Over 1,500 scientists from Asia, Europe and the U.S. are expected to attend the Genetics Society of America (GSA)'s 55th annual Drosophila Research Conference, March 26 to 30, 2014, at the San Diego Town and Country Resort and Conference Center, San Diego, CA. Link to conference webpage: http://www.
At the conference's over 940 platform and poster presentations, scientists will report on the latest research on such topics as cell biology and the cytoskeleton, RNA biology, screening of experimental therapeutics in fly models as well as fly models of such human diseases as cancer, epilepsy, heart disease and diabetes.
The fruit fly, Drosophila melanogaster, is one of the most commonly studied model organisms. Research presented at the Drosophila conference, like those at other GSA conferences, helps advance our fundamental understanding of living systems and provides crucial insight into human biology, health and disease.
In addition to the platform and poster sessions, the conference will feature 15 presentations by invited speakers, including the internationally renowned researcher and educator Bruce Alberts, Ph.D. His topic will be, "Science, Biology and the World's Future." Dr. Alberts, former editor-in-chief of Science and past president of the National Academy of Sciences, is now at University of California at San Francisco, which honored him with the Chancellor's Leadership Chair in Biochemistry and Biophysics for Science and Education.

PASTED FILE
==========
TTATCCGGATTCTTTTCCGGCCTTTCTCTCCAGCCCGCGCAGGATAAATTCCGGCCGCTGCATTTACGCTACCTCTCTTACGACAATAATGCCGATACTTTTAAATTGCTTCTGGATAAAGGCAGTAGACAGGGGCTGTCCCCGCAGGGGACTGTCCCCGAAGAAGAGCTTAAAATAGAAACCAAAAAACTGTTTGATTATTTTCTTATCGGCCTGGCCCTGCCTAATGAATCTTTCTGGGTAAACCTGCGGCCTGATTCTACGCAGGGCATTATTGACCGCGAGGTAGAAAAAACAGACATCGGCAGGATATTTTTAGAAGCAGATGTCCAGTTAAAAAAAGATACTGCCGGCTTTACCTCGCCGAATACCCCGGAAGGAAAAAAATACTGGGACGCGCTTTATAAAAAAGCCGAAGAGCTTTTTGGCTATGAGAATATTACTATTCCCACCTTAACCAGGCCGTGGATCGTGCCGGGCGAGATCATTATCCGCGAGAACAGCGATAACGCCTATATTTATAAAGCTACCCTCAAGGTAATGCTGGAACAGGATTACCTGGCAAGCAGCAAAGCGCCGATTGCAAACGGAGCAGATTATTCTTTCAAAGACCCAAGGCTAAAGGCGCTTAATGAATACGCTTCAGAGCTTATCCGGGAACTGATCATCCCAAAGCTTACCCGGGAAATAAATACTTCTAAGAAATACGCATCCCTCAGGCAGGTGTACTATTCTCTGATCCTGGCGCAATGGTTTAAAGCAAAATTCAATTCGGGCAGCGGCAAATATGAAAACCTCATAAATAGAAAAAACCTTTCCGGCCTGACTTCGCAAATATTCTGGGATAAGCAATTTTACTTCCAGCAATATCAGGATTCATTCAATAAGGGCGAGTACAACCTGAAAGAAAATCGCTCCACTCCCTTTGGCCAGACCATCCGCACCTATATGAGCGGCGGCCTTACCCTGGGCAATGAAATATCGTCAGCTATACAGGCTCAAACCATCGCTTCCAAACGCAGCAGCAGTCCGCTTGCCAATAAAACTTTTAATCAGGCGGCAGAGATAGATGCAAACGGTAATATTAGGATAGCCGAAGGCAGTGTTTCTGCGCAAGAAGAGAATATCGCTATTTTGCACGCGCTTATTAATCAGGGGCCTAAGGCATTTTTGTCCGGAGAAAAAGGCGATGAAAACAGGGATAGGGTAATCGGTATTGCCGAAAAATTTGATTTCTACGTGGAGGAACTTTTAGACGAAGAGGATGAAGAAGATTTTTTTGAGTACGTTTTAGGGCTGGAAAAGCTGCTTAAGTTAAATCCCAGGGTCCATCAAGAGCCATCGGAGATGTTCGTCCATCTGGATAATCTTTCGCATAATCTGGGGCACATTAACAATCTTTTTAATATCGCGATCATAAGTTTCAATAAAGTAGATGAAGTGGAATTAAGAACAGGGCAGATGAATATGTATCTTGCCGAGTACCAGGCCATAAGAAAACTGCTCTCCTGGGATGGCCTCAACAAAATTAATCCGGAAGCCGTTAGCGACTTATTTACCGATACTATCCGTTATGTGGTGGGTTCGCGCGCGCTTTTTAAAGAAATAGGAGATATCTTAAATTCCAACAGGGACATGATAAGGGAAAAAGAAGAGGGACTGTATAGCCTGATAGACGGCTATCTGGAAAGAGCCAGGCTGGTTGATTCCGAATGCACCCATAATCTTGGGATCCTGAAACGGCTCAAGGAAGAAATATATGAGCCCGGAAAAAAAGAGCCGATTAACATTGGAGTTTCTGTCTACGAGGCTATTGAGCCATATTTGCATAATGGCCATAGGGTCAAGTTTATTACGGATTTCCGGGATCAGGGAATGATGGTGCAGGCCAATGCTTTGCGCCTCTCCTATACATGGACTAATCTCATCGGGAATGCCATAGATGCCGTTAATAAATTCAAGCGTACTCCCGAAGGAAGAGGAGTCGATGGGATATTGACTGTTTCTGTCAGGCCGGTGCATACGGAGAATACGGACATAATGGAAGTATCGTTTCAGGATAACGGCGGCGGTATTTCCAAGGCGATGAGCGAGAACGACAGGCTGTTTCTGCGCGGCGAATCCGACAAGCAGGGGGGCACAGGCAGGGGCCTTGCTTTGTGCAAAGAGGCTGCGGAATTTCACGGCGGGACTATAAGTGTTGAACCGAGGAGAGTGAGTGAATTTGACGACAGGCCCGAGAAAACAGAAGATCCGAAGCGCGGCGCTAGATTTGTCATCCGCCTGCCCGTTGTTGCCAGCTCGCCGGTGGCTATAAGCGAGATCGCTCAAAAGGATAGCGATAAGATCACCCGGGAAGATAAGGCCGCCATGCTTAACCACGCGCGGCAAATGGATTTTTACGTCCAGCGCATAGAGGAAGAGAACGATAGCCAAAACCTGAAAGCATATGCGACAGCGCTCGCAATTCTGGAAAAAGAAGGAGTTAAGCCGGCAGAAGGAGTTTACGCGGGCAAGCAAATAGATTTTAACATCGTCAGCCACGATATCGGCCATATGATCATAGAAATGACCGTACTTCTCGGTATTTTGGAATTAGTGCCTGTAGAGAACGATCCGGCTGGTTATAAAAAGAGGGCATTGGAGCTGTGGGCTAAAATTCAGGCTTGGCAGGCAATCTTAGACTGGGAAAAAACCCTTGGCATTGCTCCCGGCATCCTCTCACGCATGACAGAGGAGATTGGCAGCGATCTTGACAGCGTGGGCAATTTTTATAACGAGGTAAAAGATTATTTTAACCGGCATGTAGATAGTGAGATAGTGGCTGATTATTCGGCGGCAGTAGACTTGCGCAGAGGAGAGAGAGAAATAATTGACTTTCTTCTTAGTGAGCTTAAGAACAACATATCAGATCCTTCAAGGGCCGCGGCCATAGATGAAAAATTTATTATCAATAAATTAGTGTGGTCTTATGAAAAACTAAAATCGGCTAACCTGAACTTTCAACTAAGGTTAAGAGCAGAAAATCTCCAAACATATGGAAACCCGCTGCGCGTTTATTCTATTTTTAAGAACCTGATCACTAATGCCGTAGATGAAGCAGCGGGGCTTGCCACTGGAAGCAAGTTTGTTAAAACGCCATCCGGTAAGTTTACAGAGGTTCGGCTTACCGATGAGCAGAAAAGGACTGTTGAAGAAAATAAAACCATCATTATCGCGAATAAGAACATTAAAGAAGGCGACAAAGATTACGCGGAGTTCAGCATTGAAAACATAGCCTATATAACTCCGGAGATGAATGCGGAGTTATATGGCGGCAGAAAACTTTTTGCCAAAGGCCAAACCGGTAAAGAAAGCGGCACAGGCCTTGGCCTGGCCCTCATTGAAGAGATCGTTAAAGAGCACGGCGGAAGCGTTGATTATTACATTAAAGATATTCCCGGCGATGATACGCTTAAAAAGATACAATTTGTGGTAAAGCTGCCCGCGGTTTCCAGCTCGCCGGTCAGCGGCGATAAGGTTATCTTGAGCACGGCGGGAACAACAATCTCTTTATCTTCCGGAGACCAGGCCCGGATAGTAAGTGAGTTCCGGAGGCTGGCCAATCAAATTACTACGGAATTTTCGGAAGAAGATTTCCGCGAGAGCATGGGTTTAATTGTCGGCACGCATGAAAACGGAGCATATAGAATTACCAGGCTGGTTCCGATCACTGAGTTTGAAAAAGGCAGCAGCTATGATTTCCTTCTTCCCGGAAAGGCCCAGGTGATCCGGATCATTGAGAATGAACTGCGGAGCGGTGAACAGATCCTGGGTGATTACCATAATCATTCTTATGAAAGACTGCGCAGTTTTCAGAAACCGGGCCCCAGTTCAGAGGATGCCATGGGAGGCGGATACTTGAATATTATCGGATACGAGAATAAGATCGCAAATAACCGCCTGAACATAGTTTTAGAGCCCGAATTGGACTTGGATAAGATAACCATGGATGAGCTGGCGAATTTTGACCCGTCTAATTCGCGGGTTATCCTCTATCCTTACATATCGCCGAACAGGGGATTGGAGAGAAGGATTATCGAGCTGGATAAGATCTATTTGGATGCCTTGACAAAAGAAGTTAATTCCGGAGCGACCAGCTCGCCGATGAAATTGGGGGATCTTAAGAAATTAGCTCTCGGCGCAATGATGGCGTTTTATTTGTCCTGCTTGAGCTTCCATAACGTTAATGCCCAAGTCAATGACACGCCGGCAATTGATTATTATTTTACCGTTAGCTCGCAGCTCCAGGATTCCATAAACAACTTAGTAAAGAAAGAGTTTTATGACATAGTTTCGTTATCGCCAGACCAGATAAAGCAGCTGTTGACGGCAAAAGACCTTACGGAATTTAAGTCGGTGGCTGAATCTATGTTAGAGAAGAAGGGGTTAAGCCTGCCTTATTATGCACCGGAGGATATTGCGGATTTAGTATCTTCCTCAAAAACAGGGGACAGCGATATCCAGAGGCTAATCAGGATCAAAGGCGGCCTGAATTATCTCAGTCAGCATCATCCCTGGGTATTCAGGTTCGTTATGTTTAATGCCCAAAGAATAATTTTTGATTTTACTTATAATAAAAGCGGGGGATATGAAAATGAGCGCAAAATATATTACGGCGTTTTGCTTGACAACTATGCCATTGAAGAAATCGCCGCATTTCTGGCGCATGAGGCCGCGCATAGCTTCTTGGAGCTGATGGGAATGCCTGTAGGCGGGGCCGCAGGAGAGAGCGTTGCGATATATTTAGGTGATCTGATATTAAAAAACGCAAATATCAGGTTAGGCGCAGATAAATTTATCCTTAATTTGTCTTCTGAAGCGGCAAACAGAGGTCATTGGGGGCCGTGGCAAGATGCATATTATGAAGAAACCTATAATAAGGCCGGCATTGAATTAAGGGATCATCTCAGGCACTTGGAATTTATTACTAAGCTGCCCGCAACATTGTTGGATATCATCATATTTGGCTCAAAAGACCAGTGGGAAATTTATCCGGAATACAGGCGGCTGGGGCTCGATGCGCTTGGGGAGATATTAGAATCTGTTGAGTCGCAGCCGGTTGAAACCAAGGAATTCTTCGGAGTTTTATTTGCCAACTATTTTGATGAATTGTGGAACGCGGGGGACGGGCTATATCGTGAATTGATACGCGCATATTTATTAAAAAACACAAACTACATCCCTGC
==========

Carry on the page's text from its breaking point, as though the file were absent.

List of invited speakers:http://www.
The conference will also include a preview of the new feature film, "The Fly Room." Written and directed by geneticist Alexis Gambis, Ph.D., the semi-fictional film is set in the now famous Columbia University lab, known as the "Fly Room," in which the studies that built the scientific foundations for modern genetics were conducted. The film provides a portrait of the relationship between Calvin Bridges, Ph.D., one of the researchers who worked in the "Fly Room," and his daughter Betsey, based on interviews with the real Betsey Bridges. Dr. Gambis has described the film as a "dramatic narrative about a girl's quest to understand her father through his research." Link http://www.